PEI has a strong reputation for friendly, well-connected communities of folks who work together to make local life as positive as possible. Stewart Ives Dewar was one who helped grow the province’s long-standing reputation.
Mr Dewar, of Lower Montague, passed away on Sunday, March 21 at age 94.
“We sure will miss him,” Montague Legion past-president Debi Smith said.
Ms Smith believes her comrade’s experience of the world through the Second World War instilled a sense of duty to serve his community and to pass along values such as the importance of working hard to achieve peace and freedom.
Mr Dewar was underage when he enlisted near the end of the war and fortunately wasn’t dispatched to fight overseas before it ended.
He did however, dedicate decades of spare time to community service, mostly through the Montague Legion Branch #8.
“We could hardly get him to slow down, even as he got older,” Ms Smith said.
Mr Dewar volunteered for everything from peeling potatoes and carrots for fundraising dinners, to meeting and greeting with students during Remembrance Day ceremonies, to chairing the poppy campaign right up until last year.
“He had an encyclopedia for a memory,” Ms Smith said.
To her and many others Mr Dewar was the go-to storyteller at the Legion.
“If a question came up about any of the past members he’d be the one to tell you who was who, what they did when and who they were connected to,” she added.
Mr Dewar earned numerous awards including Life Member of the Legion, Meritorious Service Medal (the next service award level up) and the Canadian Legion’s highest service award, the Palm Leaf Award. He also added two Queen Elizabeth II Jubilee Medals to his collection.
“He loved touring around to talk to the students,” Ms Smith said, referring to prize presentations to winners in the Legion’s annual Remembrance Day Essay/Poetry contests. Mr Dewar would read and help to judge all of the entries from local schools. He signed hundreds of certificates hoping to encourage students to think about the meaning of Remembrance Day.
He was also an active participant of in-school Remembrance Day ceremonies held in the lead-up to November 11.
Mr Dewar had a knack for building and connecting communities. He enjoyed chatting with everyone about everything.
He was known to regularly visit the Legion office just to chat. On the same day he would be expected to casually stop in to any number of his family members' homes for a chat or to stick around for a meal. When not sharing meals with family he had several favourite breakfast and lunch locations in the Montague area (the Lady Slipper or Stella’s) where, once again, he would strike up a conversation with other patrons just to keep abreast of how everyone was doing.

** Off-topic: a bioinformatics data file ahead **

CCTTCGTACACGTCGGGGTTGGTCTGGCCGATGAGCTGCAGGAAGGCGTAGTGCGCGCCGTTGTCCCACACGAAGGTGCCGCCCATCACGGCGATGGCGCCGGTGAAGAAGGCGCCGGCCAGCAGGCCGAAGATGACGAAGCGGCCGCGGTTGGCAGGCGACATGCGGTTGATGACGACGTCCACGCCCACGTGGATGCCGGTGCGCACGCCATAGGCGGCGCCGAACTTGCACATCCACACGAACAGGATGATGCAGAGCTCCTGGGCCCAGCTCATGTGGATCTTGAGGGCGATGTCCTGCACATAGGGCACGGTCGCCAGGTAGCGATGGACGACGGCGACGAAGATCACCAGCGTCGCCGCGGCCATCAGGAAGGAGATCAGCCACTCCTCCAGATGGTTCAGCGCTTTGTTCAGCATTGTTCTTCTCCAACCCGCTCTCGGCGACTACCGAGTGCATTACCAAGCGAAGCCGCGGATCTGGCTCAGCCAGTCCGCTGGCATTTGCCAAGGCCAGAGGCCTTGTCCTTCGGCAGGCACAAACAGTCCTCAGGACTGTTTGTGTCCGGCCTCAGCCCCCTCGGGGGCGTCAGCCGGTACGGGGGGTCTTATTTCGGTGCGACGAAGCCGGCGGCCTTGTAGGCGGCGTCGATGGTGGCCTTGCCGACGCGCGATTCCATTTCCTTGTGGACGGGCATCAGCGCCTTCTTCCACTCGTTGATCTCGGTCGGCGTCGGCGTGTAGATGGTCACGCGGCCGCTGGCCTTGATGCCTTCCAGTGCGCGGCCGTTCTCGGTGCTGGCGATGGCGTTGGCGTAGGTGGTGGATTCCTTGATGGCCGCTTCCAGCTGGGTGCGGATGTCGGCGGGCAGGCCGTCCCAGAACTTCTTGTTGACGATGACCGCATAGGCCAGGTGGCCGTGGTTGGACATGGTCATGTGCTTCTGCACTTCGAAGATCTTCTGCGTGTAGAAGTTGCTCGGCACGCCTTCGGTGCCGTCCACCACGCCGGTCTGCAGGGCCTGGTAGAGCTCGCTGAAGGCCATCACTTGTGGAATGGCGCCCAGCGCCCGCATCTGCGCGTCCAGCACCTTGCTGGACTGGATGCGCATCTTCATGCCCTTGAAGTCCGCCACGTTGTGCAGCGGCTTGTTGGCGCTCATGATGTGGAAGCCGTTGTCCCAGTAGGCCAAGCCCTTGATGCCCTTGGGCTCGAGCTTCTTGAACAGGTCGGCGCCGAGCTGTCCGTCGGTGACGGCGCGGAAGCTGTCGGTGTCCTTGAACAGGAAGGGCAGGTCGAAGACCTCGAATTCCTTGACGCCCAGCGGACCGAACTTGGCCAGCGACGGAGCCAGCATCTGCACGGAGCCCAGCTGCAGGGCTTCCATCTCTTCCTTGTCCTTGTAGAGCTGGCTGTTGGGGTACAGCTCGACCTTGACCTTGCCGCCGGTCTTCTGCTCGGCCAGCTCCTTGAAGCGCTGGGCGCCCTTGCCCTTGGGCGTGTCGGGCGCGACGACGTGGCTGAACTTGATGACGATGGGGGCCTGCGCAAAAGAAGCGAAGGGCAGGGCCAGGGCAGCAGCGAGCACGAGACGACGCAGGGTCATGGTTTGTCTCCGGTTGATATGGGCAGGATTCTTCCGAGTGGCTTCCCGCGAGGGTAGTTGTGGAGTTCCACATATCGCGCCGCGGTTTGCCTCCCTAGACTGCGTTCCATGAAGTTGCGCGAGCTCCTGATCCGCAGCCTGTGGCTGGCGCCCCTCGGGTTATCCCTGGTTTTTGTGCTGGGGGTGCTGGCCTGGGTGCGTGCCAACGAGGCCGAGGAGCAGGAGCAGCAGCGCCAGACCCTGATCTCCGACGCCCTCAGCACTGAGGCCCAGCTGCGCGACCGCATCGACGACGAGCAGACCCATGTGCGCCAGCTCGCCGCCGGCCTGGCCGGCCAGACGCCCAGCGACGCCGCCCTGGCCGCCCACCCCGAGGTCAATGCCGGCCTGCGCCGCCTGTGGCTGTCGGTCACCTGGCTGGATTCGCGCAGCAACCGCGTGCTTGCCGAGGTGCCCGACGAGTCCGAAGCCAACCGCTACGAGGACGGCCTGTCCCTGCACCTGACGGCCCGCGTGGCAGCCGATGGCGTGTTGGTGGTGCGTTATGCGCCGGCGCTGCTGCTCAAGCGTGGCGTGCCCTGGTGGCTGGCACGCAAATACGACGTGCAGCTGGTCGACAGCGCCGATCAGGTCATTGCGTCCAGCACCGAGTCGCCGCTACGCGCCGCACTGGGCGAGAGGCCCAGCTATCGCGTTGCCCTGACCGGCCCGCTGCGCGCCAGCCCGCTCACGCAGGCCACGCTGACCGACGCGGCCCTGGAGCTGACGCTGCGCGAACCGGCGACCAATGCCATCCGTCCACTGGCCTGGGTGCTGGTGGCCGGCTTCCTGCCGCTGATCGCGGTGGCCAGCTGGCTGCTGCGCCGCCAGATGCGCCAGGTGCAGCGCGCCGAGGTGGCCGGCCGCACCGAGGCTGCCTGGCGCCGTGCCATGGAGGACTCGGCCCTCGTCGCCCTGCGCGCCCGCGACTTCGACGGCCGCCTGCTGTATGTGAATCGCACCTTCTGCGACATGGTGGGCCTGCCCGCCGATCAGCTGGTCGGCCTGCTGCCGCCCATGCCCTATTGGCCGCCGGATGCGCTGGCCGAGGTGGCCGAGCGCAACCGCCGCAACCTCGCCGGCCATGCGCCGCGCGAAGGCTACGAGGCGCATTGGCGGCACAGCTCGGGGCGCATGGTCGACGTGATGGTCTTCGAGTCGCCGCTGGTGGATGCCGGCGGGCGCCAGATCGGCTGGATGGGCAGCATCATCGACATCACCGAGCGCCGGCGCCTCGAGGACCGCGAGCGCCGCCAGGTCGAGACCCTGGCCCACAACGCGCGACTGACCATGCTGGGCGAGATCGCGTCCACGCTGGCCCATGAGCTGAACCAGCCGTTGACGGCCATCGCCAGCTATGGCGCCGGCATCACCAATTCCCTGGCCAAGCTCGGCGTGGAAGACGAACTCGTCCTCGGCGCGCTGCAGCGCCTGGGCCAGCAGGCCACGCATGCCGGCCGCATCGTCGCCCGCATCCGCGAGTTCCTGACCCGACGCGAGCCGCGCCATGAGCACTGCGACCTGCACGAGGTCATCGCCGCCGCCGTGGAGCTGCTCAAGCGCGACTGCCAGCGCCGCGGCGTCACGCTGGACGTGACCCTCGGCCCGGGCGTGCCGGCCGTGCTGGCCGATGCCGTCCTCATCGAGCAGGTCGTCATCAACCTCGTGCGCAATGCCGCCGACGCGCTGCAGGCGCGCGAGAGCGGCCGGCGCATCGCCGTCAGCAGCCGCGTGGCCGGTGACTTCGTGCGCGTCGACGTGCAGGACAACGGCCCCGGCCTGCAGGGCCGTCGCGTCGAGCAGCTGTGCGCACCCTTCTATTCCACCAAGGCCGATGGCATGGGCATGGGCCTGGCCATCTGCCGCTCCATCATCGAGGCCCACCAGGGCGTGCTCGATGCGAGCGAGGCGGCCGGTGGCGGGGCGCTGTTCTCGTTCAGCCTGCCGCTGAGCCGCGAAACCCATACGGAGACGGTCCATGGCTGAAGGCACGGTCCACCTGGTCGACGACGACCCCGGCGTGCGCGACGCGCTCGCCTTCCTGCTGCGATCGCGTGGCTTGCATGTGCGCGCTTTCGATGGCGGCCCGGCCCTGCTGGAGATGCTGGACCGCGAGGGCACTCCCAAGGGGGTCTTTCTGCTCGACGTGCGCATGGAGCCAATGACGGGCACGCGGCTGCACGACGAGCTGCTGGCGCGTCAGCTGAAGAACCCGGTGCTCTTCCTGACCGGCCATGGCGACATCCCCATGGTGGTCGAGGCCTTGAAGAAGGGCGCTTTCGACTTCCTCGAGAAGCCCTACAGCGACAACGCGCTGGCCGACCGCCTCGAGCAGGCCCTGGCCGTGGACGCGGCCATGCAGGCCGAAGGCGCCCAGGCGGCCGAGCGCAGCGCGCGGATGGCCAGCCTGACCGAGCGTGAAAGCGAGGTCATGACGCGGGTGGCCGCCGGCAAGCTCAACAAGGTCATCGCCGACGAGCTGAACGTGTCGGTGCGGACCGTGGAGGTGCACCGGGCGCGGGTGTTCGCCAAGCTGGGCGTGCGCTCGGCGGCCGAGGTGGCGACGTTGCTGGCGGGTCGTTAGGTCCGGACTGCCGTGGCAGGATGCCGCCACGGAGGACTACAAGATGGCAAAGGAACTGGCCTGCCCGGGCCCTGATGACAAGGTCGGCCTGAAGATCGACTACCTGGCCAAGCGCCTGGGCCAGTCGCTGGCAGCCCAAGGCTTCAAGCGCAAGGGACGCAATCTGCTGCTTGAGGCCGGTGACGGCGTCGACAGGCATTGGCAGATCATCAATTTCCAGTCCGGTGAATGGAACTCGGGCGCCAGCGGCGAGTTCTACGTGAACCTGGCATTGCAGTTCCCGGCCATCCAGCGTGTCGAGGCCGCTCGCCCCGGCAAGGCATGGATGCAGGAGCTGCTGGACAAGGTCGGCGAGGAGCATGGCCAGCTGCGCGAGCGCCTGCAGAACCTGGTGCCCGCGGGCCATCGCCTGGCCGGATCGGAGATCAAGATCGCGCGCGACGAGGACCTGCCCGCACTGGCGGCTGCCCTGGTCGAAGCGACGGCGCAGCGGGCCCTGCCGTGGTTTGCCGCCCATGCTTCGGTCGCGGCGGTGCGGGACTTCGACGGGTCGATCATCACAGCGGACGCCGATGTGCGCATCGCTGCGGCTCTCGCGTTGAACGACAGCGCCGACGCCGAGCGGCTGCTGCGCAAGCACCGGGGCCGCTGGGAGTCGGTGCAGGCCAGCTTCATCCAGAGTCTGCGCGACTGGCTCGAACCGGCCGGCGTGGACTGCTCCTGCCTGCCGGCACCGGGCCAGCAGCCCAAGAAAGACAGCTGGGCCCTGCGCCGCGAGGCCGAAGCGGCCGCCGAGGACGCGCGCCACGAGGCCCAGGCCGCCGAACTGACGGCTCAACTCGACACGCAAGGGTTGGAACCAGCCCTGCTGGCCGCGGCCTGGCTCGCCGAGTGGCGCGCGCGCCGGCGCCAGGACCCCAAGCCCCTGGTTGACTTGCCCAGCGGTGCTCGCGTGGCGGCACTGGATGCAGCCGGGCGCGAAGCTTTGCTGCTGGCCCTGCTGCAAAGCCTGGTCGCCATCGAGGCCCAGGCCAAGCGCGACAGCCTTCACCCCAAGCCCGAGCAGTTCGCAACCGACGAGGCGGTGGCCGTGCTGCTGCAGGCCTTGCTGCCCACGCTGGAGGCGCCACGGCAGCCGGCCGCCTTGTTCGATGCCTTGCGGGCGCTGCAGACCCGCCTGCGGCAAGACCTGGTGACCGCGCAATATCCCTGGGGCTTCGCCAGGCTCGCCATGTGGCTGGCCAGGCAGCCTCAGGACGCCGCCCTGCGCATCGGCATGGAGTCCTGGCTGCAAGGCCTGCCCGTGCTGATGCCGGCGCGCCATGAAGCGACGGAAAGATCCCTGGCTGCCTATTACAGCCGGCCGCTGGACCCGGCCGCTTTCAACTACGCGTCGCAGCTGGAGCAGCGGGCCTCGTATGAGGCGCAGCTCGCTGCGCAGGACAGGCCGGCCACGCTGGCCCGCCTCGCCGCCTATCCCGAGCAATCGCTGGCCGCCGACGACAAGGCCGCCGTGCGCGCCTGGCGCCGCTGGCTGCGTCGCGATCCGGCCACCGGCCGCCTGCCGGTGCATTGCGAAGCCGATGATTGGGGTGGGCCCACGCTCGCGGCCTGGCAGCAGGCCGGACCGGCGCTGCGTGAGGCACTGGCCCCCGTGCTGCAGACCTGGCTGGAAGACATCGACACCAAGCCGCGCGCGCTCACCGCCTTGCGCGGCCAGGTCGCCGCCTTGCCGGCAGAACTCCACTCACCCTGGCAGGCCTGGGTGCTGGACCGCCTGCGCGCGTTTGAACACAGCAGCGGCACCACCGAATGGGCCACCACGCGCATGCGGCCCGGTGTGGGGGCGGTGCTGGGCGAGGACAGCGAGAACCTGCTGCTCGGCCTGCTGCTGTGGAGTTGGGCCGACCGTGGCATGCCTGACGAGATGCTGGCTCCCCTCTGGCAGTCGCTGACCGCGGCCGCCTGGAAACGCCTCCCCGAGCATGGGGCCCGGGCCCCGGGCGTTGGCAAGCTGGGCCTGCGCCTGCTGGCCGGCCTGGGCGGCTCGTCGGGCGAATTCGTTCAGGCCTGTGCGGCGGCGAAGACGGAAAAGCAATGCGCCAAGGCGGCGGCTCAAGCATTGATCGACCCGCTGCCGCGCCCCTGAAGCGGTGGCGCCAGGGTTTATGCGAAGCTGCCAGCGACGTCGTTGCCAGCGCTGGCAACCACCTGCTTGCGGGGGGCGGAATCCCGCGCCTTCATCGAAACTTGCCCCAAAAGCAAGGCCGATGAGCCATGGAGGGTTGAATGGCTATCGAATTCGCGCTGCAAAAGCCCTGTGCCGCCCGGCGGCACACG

“He was a great listener,” Legion member Maxine Evans said. Her friendship goes back to when she worked with Mr Dewar when he was meat manager in a local business. He retired from the job at age 65.
“We ended up being a bit of a family at work and a lot of that was because of Stewart,” she said.
Mike Brothers, one of Mr Dewar’s grandchildren, remembers always looking forward to going to the store to see his grandfather, knowing he would be treated with a slice of salami along with a welcome greeting.
“It seems a lot of people around here have that memory of looking forward to going in to chat with him,” Mr Brothers said.
Family was everything to Stewart, Ms Smith said.
Mr Dewar enjoyed watching his family grow to 16 grandchildren and 33 great grandchildren. He really liked going to church every Sunday, Mr Brothers said. The kids would often sit by him and his chest would puff right up.
Mr Brothers is happy to say his granddad enjoyed great health and state of mind well into his 94th year.
Mr Dewar’s beloved wife Peggy passed away about 40 years ago. Mr Dewar is survived by his children, Douglas Dewar (Irene), Debbie (Grant) Dixon, Nancy Brothers, Brenda (Charlie) Fay and Stephen (Barb) Dewar. He had 16 grandchildren, 33 great grandchildren and numerous nieces and nephews. His funeral service was held on Saturday in the Hillcrest United Church.
Rachel Collier, Local Journalism Initiative Reporter, The Eastern Graphic